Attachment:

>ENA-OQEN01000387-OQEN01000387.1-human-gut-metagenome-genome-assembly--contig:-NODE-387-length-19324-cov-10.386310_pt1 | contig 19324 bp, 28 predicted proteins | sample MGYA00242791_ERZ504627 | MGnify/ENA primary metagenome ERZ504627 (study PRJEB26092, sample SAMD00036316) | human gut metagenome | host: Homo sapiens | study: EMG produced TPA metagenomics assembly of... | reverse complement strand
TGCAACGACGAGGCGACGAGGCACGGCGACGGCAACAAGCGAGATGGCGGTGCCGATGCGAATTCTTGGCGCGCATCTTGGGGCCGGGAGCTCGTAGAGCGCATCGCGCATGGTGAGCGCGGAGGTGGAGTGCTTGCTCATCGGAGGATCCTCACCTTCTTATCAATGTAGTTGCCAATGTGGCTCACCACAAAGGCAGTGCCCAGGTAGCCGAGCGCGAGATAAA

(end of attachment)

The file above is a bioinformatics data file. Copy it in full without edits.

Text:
>ENA-OQEN01000387-OQEN01000387.1-human-gut-metagenome-genome-assembly--contig:-NODE-387-length-19324-cov-10.386310_pt1 | contig 19324 bp, 28 predicted proteins | sample MGYA00242791_ERZ504627 | MGnify/ENA primary metagenome ERZ504627 (study PRJEB26092, sample SAMD00036316) | human gut metagenome | host: Homo sapiens | study: EMG produced TPA metagenomics assembly of... | reverse complement strand
TGCAACGACGAGGCGACGAGGCACGGCGACGGCAACAAGCGAGATGGCGGTGCCGATGCGAATTCTTGGCGCGCATCTTGGGGCCGGGAGCTCGTAGAGCGCATCGCGCATGGTGAGCGCGGAGGTGGAGTGCTTGCTCATCGGAGGATCCTCACCTTCTTATCAATGTAGTTGCCAATGTGGCTCACCACAAAGGCAGTGCCCAGGTAGCCGAGCGCGAGATAAA